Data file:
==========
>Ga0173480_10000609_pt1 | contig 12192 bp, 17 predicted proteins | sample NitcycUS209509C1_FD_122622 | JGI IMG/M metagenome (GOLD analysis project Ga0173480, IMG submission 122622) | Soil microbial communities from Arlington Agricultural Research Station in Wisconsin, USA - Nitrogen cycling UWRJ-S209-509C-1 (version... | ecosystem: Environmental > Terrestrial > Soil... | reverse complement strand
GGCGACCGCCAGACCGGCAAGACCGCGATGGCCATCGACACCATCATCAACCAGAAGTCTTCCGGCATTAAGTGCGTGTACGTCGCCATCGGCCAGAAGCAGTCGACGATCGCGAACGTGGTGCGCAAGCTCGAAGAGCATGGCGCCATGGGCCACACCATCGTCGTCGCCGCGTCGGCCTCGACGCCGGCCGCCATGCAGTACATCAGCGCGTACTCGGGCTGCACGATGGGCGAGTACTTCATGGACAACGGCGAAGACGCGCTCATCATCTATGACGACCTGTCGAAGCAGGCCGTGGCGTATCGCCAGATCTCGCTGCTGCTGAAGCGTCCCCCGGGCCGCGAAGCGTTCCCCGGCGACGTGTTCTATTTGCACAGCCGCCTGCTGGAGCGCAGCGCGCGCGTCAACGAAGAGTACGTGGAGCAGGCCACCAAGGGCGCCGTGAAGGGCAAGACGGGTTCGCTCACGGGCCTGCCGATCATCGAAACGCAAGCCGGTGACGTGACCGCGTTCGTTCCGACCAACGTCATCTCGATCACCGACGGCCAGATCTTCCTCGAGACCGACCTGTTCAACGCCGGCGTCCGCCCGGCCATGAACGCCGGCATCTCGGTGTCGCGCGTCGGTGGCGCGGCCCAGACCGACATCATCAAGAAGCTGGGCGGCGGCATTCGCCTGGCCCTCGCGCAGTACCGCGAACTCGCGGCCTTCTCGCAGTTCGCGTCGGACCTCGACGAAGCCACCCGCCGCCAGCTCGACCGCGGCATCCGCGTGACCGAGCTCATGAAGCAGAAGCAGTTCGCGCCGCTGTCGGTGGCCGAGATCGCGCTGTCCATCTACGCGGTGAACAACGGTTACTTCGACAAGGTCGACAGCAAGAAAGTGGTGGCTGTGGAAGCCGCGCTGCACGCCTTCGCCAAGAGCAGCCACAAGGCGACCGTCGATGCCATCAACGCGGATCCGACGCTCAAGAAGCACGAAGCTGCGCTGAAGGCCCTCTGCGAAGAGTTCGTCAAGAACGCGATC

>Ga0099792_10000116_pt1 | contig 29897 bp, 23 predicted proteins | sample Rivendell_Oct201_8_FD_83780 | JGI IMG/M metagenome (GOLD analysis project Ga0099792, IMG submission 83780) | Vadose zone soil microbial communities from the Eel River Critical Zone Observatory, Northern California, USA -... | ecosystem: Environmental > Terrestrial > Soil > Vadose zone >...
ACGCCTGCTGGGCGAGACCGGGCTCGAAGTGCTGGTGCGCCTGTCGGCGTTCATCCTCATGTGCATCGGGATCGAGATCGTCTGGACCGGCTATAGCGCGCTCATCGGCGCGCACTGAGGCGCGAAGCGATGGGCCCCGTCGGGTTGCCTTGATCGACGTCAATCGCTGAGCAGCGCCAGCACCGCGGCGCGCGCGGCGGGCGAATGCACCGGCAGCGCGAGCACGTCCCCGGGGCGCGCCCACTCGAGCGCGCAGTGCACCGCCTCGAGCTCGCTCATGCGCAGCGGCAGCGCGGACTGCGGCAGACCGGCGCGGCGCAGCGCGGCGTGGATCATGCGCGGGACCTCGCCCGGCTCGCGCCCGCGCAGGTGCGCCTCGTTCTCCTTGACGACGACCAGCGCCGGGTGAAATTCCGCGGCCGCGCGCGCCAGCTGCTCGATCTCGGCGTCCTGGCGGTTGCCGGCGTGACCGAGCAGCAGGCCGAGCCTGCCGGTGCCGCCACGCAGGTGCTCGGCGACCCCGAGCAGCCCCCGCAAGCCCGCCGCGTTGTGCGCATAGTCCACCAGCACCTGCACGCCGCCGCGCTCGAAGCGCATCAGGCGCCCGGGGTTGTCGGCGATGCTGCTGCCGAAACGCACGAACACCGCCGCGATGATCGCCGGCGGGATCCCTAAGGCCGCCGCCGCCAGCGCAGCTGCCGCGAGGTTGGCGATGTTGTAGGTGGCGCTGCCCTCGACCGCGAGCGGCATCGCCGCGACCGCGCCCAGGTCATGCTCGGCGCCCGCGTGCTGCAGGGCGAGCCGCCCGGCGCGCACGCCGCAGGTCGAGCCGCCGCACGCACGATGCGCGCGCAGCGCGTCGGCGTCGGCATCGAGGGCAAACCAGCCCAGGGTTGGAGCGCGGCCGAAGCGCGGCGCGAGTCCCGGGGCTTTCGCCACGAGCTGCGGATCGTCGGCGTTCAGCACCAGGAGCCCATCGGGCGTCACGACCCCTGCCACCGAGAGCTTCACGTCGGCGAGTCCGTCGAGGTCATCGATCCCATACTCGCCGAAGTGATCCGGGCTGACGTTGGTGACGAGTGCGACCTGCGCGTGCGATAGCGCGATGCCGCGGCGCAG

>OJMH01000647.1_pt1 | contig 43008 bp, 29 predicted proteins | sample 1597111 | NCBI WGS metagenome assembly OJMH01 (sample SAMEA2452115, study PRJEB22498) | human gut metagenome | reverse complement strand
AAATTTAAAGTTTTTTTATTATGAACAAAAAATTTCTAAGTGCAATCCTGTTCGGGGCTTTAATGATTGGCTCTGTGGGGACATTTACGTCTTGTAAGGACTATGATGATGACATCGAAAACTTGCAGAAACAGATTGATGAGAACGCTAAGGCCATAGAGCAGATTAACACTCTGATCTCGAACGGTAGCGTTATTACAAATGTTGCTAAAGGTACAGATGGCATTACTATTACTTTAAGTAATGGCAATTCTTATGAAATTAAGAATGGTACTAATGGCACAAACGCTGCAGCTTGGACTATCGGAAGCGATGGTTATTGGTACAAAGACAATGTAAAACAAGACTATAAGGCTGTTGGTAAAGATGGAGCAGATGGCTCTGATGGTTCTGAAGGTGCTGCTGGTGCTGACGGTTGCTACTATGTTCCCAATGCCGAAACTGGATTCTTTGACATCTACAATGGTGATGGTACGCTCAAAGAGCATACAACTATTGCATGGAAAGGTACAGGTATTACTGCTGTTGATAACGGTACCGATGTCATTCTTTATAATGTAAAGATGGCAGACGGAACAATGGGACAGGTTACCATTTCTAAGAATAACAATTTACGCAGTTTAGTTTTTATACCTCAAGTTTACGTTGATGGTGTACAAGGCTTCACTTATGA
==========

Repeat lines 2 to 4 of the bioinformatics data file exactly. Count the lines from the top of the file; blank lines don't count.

GGCGACCGCCAGACCGGCAAGACCGCGATGGCCATCGACACCATCATCAACCAGAAGTCTTCCGGCATTAAGTGCGTGTACGTCGCCATCGGCCAGAAGCAGTCGACGATCGCGAACGTGGTGCGCAAGCTCGAAGAGCATGGCGCCATGGGCCACACCATCGTCGTCGCCGCGTCGGCCTCGACGCCGGCCGCCATGCAGTACATCAGCGCGTACTCGGGCTGCACGATGGGCGAGTACTTCATGGACAACGGCGAAGACGCGCTCATCATCTATGACGACCTGTCGAAGCAGGCCGTGGCGTATCGCCAGATCTCGCTGCTGCTGAAGCGTCCCCCGGGCCGCGAAGCGTTCCCCGGCGACGTGTTCTATTTGCACAGCCGCCTGCTGGAGCGCAGCGCGCGCGTCAACGAAGAGTACGTGGAGCAGGCCACCAAGGGCGCCGTGAAGGGCAAGACGGGTTCGCTCACGGGCCTGCCGATCATCGAAACGCAAGCCGGTGACGTGACCGCGTTCGTTCCGACCAACGTCATCTCGATCACCGACGGCCAGATCTTCCTCGAGACCGACCTGTTCAACGCCGGCGTCCGCCCGGCCATGAACGCCGGCATCTCGGTGTCGCGCGTCGGTGGCGCGGCCCAGACCGACATCATCAAGAAGCTGGGCGGCGGCATTCGCCTGGCCCTCGCGCAGTACCGCGAACTCGCGGCCTTCTCGCAGTTCGCGTCGGACCTCGACGAAGCCACCCGCCGCCAGCTCGACCGCGGCATCCGCGTGACCGAGCTCATGAAGCAGAAGCAGTTCGCGCCGCTGTCGGTGGCCGAGATCGCGCTGTCCATCTACGCGGTGAACAACGGTTACTTCGACAAGGTCGACAGCAAGAAAGTGGTGGCTGTGGAAGCCGCGCTGCACGCCTTCGCCAAGAGCAGCCACAAGGCGACCGTCGATGCCATCAACGCGGATCCGACGCTCAAGAAGCACGAAGCTGCGCTGAAGGCCCTCTGCGAAGAGTTCGTCAAGAACGCGATC

>Ga0099792_10000116_pt1 | contig 29897 bp, 23 predicted proteins | sample Rivendell_Oct201_8_FD_83780 | JGI IMG/M metagenome (GOLD analysis project Ga0099792, IMG submission 83780) | Vadose zone soil microbial communities from the Eel River Critical Zone Observatory, Northern California, USA -... | ecosystem: Environmental > Terrestrial > Soil > Vadose zone >...
ACGCCTGCTGGGCGAGACCGGGCTCGAAGTGCTGGTGCGCCTGTCGGCGTTCATCCTCATGTGCATCGGGATCGAGATCGTCTGGACCGGCTATAGCGCGCTCATCGGCGCGCACTGAGGCGCGAAGCGATGGGCCCCGTCGGGTTGCCTTGATCGACGTCAATCGCTGAGCAGCGCCAGCACCGCGGCGCGCGCGGCGGGCGAATGCACCGGCAGCGCGAGCACGTCCCCGGGGCGCGCCCACTCGAGCGCGCAGTGCACCGCCTCGAGCTCGCTCATGCGCAGCGGCAGCGCGGACTGCGGCAGACCGGCGCGGCGCAGCGCGGCGTGGATCATGCGCGGGACCTCGCCCGGCTCGCGCCCGCGCAGGTGCGCCTCGTTCTCCTTGACGACGACCAGCGCCGGGTGAAATTCCGCGGCCGCGCGCGCCAGCTGCTCGATCTCGGCGTCCTGGCGGTTGCCGGCGTGACCGAGCAGCAGGCCGAGCCTGCCGGTGCCGCCACGCAGGTGCTCGGCGACCCCGAGCAGCCCCCGCAAGCCCGCCGCGTTGTGCGCATAGTCCACCAGCACCTGCACGCCGCCGCGCTCGAAGCGCATCAGGCGCCCGGGGTTGTCGGCGATGCTGCTGCCGAAACGCACGAACACCGCCGCGATGATCGCCGGCGGGATCCCTAAGGCCGCCGCCGCCAGCGCAGCTGCCGCGAGGTTGGCGATGTTGTAGGTGGCGCTGCCCTCGACCGCGAGCGGCATCGCCGCGACCGCGCCCAGGTCATGCTCGGCGCCCGCGTGCTGCAGGGCGAGCCGCCCGGCGCGCACGCCGCAGGTCGAGCCGCCGCACGCACGATGCGCGCGCAGCGCGTCGGCGTCGGCATCGAGGGCAAACCAGCCCAGGGTTGGAGCGCGGCCGAAGCGCGGCGCGAGTCCCGGGGCTTTCGCCACGAGCTGCGGATCGTCGGCGTTCAGCACCAGGAGCCCATCGGGCGTCACGACCCCTGCCACCGAGAGCTTCACGTCGGCGAGTCCGTCGAGGTCATCGATCCCATACTCGCCGAAGTGATCCGGGCTGACGTTGGTGACGAGTGCGACCTGCGCGTGCGATAGCGCGATGCCGCGGCGCAG